Building the trabecular outflow pathway on-a-chip to dissect the mechanism of aqueous outflow dysfunction in glaucoma
- Type of funding: PhD Studentship
- Grant Holder: Dr Darryl Overby
- Institute: Imperial College London
- Region: London
- Start date: October 2019
- End Date: January 2024
- Priority: Understanding
- Eye Category: Glaucoma
Brief Lay Background
Glaucoma is a collective term for a group of diseases that cause irreversible sight loss. Glaucoma affects ~80 million people globally, and with an aging population this is set to increase to 120 million people by 2040.
Glaucoma is often, although not always, caused by elevated eye pressure. Our eyes contain fluid called aqueous humour, which helps to nourish and provide energy to the eye. This fluid needs to circulate in the same way as blood does throughout the body. Elevated pressure in the eye is caused when the fluid cannot flow out of the eye as it should do.
What problem/knowledge gap does it help address
Dr Overby’s team has a theory to explain why the aqueous humour cannot flow out of the eye properly. There are two tissues that control the outflow of fluid from the eye: an inner wall of cells called Schlemm’s canal (SC) and another tissue caused the juxtacanicular trabecular meshwork (TM). It is thought that when the inner wall senses pressure it forms tiny pores to allow fluid flow, which in turn ‘funnels’ the flow of fluid through the TM.
Dr Overby’s theory is that the stiffness of the SC tissue and the amount of physical contact between cells in the SC and TM layers influences the flow of fluid out of the eye, and ultimately, eye pressure.
This PhD project aims to develop a tiny model of the SC and TM outflow structure in the eye, so that this theory can be tested in detail.
Aim of the research project
A PhD student will develop a model based on ‘organ-on-a-chip’ technology, in which cell and tissue structures are miniaturized and built on tiny circuit boards. They will then use the model to study how different factors affect fluid flow, including cell stiffness and amount of contact between SC and TM cells.
- A chip will be built that is made of three parallel channels. The central channel will be filled with gel. The side channels will contain fluid that cells can grow in. The SC cells will be grown on one side of the gel and the TM cells will grow within the gel.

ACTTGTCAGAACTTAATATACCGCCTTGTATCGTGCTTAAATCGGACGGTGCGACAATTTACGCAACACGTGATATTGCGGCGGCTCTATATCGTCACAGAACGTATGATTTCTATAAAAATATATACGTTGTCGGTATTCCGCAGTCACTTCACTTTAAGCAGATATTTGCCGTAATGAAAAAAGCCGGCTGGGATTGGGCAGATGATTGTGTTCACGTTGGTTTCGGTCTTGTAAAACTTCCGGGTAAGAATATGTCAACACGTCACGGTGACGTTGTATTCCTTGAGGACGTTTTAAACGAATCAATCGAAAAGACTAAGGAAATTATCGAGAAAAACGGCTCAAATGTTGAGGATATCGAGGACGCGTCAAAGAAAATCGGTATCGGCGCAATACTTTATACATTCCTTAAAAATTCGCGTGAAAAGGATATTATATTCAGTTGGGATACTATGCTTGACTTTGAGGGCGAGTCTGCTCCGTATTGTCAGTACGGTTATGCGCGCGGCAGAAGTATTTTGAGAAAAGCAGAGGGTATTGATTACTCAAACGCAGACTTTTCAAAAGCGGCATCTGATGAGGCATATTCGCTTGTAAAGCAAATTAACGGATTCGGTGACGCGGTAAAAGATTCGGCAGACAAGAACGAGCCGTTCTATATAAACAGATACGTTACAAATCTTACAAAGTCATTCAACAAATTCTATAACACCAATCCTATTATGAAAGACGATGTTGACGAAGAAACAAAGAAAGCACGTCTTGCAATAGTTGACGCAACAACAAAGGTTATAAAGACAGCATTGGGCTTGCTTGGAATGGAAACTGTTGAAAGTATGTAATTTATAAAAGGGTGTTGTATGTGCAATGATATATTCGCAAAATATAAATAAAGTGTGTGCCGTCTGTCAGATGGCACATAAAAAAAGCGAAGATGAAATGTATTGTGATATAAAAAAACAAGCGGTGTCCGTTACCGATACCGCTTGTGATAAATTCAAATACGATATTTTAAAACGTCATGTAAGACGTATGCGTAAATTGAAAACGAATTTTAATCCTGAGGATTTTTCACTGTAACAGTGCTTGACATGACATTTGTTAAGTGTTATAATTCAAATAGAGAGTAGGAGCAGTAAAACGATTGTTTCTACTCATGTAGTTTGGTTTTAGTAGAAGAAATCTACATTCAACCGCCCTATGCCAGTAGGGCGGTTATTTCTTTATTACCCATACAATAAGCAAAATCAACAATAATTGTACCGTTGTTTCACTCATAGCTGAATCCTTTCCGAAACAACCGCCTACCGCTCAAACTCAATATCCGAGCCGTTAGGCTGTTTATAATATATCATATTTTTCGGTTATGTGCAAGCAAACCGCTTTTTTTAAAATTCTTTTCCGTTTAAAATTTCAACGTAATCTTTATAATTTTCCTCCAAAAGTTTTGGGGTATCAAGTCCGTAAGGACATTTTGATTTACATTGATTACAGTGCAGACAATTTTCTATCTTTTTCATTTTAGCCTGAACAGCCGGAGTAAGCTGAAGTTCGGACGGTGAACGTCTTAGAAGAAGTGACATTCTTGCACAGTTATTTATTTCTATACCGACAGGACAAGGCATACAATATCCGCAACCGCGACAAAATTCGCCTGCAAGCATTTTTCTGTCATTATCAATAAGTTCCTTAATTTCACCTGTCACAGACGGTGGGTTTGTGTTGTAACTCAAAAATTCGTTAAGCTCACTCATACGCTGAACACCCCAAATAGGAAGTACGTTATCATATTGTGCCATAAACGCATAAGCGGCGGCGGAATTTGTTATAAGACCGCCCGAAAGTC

- The PhD student will alter the number of cells, the stiffness of the gel layer and the pressure between the channels, to explore how fluid flows through the TM layer and across the SC cell ‘wall’.
- They will also compare SC and TM cells from people with and without glaucoma, to see whether altered cell stiffness in glaucoma is responsible for restricted fluid flow out of the eye.
This award will also contribute to building capacity in glaucoma research as it will lead to a PhD for an early career researcher.
Potential impact on people with sight loss
There are treatments approved for treating glaucoma that work by reducing the stiffness of cells to lower pressure in the eye. However, because they affect all the cells in the eye, they often cause side-effects such as red or bloodshot eyes. It would be better to reduce the stiffness only of cells involved in fluid outflow to prevent these side effects, but the first step to doing so is to fully understand the mechanisms that prevent normal fluid outflow in the eye.
This organ-on-a-chip model will help scientists understand how fluid flow in the eye is regulated, which could pave the way for new treatments. The chips will also make it possible to quickly test potential treatments for their effects on fluid flow. This is important because there are currently few appropriate models for testing large numbers of potential drugs efficiently. If successful, the organ-on-a-chip will help to speed up the drug development process for glaucoma.